Wolters has seen plenty of changes, but all for the better. Firefighter training became much more involved, even for the part-timers.
“We had just the basics when I first got on, and over time it become more involved,” said Wolters. “Now you have to earn a Firefighter II certification, which is at least a three-month program. We also train one night each week. Also, when there are special trainings, often that is on Saturdays.”
He earned certifications in hazardous materials, roadway extrication, and driving a fire truck.
“Training was a lot of work and took a lot of time,” said Wolters. “And being involved for that long, you have ups and downs – but mostly ups.”
He added that the newer equipment and technology made the job safer.
“When I started, basically, I had a pair of hip boots, a helmet and a glorified black raincoat,” said Wolters. “Today we have full bunker gear, helmet, hood, gloves, and air packs. In the beginning, we didn’t have SCBAs (self-contained breathing apparatuses). We’d crawl in and hit the fire, and take as long as we could. Then, two more would come in and do it again. Now you have a 30-minute tank to breathe with in a fire, complete with a full face mask.”
In addition, the firetrucks are much safer and the technology is more useful than decades ago, he said.
“They have thermal imaging cameras that help find hot spots and to help find people inside a smoke-filled home.”
“The hotter an object is the more it shows up on the camera,” said Wolters. “We take it in on every fire call. We can also use it on a structure fire as a walk around to show where hot spots are.”
Inside a structure when panned across a room, the thermal technology allows an image of a person to show up, because it checks for the change in temperatures.
Working under six different fire chiefs, he said each one was about keeping the firefighters safe.
“All of the chiefs in my career had the safety of their men and women foremost,” said Wolters.
During Wolters' first several years, there were many outlying areas that weren't protected with a fire district, such as Watson and Shumway, and it took firetrucks time to get to those locations from Effingham. As a result, many homes were lost. Now those areas how their own districts.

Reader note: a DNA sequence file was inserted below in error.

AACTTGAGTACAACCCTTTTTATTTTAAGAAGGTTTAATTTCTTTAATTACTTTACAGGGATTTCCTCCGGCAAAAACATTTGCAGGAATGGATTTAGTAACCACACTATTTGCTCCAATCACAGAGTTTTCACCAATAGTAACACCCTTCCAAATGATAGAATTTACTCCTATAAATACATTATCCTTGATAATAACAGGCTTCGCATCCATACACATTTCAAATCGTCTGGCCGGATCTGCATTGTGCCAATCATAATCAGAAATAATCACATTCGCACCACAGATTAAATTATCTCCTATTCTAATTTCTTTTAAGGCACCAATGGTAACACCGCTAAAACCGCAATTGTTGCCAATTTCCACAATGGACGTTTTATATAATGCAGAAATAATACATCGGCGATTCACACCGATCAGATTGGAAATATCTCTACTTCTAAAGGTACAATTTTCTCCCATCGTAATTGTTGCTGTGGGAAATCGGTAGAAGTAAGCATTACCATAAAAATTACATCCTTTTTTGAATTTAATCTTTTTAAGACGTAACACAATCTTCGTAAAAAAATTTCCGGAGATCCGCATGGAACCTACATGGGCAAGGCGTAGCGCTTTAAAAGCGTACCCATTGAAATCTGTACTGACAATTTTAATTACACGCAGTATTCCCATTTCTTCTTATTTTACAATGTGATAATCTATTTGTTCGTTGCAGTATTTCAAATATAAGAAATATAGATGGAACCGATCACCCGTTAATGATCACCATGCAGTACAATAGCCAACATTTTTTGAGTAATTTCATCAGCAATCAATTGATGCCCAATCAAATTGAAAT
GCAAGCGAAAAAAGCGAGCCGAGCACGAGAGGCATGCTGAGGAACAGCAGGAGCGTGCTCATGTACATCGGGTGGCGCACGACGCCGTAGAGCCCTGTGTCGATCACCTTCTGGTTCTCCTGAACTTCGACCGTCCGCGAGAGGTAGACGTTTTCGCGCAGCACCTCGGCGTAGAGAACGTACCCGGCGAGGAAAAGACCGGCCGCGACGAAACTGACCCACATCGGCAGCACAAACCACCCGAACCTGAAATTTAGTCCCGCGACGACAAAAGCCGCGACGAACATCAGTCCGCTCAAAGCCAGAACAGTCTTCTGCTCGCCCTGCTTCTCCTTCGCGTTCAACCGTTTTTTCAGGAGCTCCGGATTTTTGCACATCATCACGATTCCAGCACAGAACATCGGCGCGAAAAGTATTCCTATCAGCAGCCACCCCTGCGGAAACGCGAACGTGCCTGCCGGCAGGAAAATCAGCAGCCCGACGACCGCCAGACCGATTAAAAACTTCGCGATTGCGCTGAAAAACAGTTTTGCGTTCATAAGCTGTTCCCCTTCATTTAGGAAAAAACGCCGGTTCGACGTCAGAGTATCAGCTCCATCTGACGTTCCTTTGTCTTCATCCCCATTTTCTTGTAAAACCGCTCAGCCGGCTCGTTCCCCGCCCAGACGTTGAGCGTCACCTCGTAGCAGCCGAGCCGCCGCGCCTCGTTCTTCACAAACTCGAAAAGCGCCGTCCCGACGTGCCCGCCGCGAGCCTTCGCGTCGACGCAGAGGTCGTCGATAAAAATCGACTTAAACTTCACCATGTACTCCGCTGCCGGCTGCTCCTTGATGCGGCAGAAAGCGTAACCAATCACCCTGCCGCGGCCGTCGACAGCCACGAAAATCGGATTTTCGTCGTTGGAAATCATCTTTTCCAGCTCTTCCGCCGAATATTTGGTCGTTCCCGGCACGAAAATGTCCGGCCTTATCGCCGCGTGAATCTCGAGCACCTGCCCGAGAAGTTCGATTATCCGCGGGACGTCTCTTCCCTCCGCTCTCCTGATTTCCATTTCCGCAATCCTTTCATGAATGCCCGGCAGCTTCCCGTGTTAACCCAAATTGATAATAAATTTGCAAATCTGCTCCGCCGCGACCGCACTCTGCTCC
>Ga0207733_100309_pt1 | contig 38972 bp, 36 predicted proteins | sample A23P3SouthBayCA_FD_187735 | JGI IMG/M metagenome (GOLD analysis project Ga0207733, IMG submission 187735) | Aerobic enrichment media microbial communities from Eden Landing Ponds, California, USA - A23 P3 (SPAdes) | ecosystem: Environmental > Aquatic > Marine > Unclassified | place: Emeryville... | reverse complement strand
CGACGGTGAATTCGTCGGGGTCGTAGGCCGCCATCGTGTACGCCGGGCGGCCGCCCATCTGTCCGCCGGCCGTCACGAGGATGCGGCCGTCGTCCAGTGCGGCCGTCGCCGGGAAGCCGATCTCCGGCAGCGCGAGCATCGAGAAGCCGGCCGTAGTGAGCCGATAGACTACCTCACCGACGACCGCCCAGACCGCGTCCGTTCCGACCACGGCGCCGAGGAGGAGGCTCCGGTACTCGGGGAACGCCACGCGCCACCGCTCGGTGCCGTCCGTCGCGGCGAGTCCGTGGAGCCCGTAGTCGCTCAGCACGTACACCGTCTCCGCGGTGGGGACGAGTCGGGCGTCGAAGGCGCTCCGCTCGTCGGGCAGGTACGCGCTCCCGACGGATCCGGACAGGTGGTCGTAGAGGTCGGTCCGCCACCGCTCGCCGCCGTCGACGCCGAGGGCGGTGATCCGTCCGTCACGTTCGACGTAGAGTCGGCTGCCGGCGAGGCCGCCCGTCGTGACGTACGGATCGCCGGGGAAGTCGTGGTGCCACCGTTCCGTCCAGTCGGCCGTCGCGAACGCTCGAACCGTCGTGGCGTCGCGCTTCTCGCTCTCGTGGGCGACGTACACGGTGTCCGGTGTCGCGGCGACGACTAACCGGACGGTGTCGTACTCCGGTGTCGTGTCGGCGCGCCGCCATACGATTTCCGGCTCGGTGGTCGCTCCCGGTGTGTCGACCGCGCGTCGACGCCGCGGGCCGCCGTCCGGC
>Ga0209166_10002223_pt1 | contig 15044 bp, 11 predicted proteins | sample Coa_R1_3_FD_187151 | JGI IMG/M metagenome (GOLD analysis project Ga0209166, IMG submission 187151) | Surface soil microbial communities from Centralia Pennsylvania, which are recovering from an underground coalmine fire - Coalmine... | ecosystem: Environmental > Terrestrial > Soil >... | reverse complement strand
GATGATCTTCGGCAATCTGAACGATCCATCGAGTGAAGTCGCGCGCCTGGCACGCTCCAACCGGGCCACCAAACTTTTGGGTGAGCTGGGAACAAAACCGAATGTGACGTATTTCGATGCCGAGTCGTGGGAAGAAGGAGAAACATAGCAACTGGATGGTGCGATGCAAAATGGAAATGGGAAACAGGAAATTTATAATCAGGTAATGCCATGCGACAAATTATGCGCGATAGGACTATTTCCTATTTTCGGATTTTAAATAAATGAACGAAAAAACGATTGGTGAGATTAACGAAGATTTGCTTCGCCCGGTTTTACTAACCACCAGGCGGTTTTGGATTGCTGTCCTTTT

Another change Wolters noted is part-time crews now respond to all structure fires in the city and “all calls” to the interstates due to safety concerns with traffic and extrication.
“When we have an 'all call,' that's when the paid on call would go,” said Wolters. “Anything on the Interstate we'd go because of safety factors and road blockage. And any kind of structure call, whether it is an alarm, smoke report, or fire, we go.”
Wolters clearly recalls several large fires he responded to in Effingham, including those at the Abe Lincoln Motel, the Ramada Inn Hotel, the Best Western Hotel, Ludwig Lumber Company and Mid-State Lumber Company.
“These brought about long hours, evacuation and lots of fire,” said Wolters. “I carried a child out of a hotel fire at the Best Western during the evacuation, and I escorted the child's mother to EMS.”
He said everyone was OK.
The Effingham Fire Department handles about 600 calls a year. From those calls, about 250 are “all calls” that would include him and other part-timers.
“While I couldn't answer all of them, I'd estimate at least 150 calls or so a year I was there,” said Wolters.
He said he had the opportunity to apply to become a full-time firefighter, but he was happy with his full-time job, so he opted to just stay as an on-call firefighter.
“My wife worried, but she got used to it,” said Wolters. “She always backed me 100 percent.”
The decision to retire was bittersweet, said Wolters.
“I just want to relax for a little bit,” said Wolters. “I don't want to get up in the middle of the night. That part I won't miss. I want to take some time to revitalize and think about what I do want to do.”
“But, I'll miss the calls,” he said. “I'll sit and wonder and visualize it in my mind.”
Wolters said he would miss the brotherhood of firefighters as well, but then quickly added, “No, I think I'll still have that actually.” He plans to stay involved with the Effingham Retired Firefighters Association.
Tutko said an invitation has been extended to Wolters to attend business meetings, because his decades of knowledge can still be useful to the department.
Wolters said his six grandchildren will keep him busy and he expects to do some volunteering.